Oloron Cathedral, now St. Mary's Church, is a Roman Catholic church and former cathedral located in the town of Oloron-Sainte-Marie. It is in the Romanesque and Gothic architectural traditions.
Construction was started in the 12th century by Gaston IV, Viscount of Béarn. It was the seat of the Bishopric of Oloron, suppressed by the Concordat of 1801. Restored in 1850, listed in 1939, the cathedral is inscribed in 1998 on the list of humanity UNESCO World Heritage under the Pilgrimage Routes to Santiago de Compostela.
Architecturally, the massive bell tower and the defensive Romanesque portal are testimonies of the original building (twelfth). The carved decoration of the said portal is particularly remarkable: the theme evokes Christ's cross downhill. Always at the architectural level, the Gothic sanctuary with ambulatory is another masterpiece of the site.
Inside, in terms of furniture and decorations, a pulpit of the seventeenth century, the organ and its buffet seventeenth and eighteenth, nineteenth stained glass are observed. As for the treasure, it is housed in two chapels. Are presented including silverware, representations of St. Grat, the protector of St. Mary, a crib eighteenth, a collection of vestments and reliquary busts.References:
Monte d"Accoddi is a Neolithic archaeological site in northern Sardinia, located in the territory of Sassari. The site consists of a massive raised stone platform thought to have been an altar. It was constructed by the Ozieri culture or earlier, with the oldest parts dated to around 4,000–3,650 BC.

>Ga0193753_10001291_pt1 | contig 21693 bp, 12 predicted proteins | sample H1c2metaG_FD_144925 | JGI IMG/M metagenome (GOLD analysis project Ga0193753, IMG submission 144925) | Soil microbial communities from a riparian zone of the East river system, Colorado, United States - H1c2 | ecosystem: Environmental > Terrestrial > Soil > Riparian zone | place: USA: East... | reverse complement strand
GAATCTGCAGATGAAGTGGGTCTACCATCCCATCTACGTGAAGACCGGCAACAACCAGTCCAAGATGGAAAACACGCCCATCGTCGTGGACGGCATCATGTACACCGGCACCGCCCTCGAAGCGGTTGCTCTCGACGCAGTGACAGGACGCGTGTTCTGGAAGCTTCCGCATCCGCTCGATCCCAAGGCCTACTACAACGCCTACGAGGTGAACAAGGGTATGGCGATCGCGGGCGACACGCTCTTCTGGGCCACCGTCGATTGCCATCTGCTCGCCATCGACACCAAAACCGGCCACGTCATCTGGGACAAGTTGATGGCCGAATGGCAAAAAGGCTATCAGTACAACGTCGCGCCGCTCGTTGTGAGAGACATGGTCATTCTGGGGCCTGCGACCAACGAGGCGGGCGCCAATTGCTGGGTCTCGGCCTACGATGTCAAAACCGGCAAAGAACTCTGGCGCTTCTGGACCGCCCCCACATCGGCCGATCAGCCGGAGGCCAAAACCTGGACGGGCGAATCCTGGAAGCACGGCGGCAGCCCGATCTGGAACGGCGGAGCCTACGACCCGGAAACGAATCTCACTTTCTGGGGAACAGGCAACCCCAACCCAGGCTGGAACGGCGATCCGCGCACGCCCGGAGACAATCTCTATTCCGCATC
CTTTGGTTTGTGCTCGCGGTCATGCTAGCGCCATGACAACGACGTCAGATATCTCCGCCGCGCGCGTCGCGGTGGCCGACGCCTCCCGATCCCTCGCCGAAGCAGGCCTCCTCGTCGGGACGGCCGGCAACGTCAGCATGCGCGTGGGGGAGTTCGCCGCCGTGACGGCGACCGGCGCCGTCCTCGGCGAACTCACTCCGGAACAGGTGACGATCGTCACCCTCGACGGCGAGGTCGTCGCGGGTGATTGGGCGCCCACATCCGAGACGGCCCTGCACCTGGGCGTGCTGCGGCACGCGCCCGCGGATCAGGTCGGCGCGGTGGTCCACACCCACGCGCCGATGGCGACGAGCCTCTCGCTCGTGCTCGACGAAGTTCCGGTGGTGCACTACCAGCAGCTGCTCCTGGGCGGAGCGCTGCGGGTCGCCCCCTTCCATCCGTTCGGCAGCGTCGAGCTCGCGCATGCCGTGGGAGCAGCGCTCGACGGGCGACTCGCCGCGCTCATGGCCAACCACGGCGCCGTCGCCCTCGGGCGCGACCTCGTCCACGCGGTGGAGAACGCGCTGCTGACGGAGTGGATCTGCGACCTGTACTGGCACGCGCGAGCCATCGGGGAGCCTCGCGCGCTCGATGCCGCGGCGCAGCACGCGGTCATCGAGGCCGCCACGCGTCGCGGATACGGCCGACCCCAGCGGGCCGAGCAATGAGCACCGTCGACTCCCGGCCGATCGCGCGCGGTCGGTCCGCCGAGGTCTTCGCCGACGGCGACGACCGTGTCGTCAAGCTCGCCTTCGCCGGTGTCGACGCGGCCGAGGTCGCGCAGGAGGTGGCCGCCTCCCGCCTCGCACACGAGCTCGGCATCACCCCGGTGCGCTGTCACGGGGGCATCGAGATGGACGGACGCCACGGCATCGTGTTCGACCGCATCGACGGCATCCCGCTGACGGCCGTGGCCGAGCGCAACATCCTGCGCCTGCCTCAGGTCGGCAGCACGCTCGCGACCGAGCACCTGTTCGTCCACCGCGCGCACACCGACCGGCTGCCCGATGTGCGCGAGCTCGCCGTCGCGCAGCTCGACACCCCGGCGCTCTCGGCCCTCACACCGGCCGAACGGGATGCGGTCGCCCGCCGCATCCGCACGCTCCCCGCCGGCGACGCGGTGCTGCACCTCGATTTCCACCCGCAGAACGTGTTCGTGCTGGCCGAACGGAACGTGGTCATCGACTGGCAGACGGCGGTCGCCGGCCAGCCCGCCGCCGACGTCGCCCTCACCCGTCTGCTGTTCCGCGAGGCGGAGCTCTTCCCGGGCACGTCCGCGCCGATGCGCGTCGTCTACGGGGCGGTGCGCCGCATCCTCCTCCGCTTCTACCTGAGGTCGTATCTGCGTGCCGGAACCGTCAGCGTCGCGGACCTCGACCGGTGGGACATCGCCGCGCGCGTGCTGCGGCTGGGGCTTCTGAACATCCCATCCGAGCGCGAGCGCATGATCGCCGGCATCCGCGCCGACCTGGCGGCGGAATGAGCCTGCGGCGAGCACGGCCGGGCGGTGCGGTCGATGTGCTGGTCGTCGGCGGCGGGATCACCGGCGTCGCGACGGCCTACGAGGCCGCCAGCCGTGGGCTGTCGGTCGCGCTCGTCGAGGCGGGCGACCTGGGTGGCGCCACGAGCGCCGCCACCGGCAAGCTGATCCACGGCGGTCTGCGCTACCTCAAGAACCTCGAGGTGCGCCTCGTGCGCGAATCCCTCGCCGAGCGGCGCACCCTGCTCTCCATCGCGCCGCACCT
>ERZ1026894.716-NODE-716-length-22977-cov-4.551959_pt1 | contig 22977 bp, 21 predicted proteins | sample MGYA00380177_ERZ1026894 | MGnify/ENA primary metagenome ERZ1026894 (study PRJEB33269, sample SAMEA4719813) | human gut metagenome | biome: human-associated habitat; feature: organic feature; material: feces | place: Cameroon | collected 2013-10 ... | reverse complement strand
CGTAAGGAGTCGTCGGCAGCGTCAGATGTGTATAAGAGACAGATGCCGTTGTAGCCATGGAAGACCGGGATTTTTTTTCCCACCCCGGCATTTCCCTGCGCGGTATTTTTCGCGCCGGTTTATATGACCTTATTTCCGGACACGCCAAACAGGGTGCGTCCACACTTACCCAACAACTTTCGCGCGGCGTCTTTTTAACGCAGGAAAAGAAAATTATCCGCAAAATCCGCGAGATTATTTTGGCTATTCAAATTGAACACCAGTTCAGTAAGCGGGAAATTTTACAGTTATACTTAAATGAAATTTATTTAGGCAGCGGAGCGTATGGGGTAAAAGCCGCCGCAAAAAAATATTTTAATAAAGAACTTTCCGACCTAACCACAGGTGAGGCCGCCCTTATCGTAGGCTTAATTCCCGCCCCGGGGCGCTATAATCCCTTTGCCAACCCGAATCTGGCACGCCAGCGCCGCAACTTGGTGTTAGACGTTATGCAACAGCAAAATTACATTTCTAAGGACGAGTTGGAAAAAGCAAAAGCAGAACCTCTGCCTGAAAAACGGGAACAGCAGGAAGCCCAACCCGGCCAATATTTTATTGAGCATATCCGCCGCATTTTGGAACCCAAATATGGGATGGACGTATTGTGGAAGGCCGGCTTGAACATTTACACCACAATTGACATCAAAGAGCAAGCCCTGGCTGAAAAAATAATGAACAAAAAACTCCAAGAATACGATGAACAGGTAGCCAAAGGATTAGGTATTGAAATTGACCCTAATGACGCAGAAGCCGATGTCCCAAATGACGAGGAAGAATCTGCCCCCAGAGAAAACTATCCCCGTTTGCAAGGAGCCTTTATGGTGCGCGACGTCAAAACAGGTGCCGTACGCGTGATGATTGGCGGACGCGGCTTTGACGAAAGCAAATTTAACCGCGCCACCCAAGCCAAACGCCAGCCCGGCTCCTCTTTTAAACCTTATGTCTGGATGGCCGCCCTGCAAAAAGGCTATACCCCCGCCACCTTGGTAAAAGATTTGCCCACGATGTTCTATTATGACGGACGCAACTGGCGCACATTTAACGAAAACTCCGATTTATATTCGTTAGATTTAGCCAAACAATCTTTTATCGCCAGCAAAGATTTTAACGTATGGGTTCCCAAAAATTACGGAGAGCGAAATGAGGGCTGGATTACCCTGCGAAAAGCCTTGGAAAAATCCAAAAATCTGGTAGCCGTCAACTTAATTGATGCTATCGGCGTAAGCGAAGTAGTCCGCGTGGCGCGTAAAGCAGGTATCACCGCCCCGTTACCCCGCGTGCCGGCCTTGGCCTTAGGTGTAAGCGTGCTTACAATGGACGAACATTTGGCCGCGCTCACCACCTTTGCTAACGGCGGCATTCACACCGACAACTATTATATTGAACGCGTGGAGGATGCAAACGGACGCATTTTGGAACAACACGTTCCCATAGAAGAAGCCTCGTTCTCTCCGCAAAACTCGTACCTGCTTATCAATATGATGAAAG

The site was discovered in 1954 in a field owned by the Segni family. No chambers or entrances to the mound have been found, leading to the presumption it was an altar, a temple or a step pyramid. It may have also served an observational function, as its square plan is coordinated with the cardinal points of the compass.
The initial Ozieri structure was abandoned or destroyed around 3000 BC, with traces of fire found in the archeological evidence. Around 2800 BC the remains of the original structure were completely covered with a layered mixture of earth and stone, and large blocks of limestone were then applied to establish a second platform, truncated by a step pyramid (36 m × 29 m, about 10 m in height), accessible by means of a second ramp, 42 m long, built over the older one. This second temple resembles contemporary Mesopotamian ziggurats, and is attributed to the Abealzu-Filigosa culture.
Archeological excavations from the chalcolithic Abealzu-Filigosa layers indicate the Monte d"Accoddi was used for animal sacrifice, with the remains of sheep, cattle, and swine recovered in near equal proportions. It is among the earliest known sacrificial sites in Western Europe.
The site appears to have been abandoned again around 1800 BC, at the onset of the Nuragic age.
The monument was partially reconstructed during the 1980s. It is open to the public and accessible by the old route of SS131 highway, near the hamlet of Ottava. It is 14,9 km from Sassari and 45 km from Alghero. There is no public transportation to the site. The opening times vary throughout the year.